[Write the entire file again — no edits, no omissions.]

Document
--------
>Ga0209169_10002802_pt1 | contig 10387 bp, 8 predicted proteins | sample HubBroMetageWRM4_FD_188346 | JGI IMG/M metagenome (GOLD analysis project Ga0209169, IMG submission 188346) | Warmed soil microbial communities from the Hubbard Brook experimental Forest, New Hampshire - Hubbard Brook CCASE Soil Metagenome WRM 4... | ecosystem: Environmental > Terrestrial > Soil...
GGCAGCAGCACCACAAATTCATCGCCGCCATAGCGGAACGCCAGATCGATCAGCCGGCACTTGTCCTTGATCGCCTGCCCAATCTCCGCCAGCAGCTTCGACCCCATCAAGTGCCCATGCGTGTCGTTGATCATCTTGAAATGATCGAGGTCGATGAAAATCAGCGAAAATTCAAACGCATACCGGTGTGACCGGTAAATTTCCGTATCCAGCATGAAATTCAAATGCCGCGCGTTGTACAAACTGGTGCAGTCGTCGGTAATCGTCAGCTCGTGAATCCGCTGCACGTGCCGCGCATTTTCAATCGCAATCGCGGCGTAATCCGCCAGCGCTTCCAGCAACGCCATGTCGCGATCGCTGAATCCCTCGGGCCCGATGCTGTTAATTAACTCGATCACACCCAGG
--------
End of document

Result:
>Ga0209169_10002802_pt1 | contig 10387 bp, 8 predicted proteins | sample HubBroMetageWRM4_FD_188346 | JGI IMG/M metagenome (GOLD analysis project Ga0209169, IMG submission 188346) | Warmed soil microbial communities from the Hubbard Brook experimental Forest, New Hampshire - Hubbard Brook CCASE Soil Metagenome WRM 4... | ecosystem: Environmental > Terrestrial > Soil...
GGCAGCAGCACCACAAATTCATCGCCGCCATAGCGGAACGCCAGATCGATCAGCCGGCACTTGTCCTTGATCGCCTGCCCAATCTCCGCCAGCAGCTTCGACCCCATCAAGTGCCCATGCGTGTCGTTGATCATCTTGAAATGATCGAGGTCGATGAAAATCAGCGAAAATTCAAACGCATACCGGTGTGACCGGTAAATTTCCGTATCCAGCATGAAATTCAAATGCCGCGCGTTGTACAAACTGGTGCAGTCGTCGGTAATCGTCAGCTCGTGAATCCGCTGCACGTGCCGCGCATTTTCAATCGCAATCGCGGCGTAATCCGCCAGCGCTTCCAGCAACGCCATGTCGCGATCGCTGAATCCCTCGGGCCCGATGCTGTTAATTAACTCGATCACACCCAGG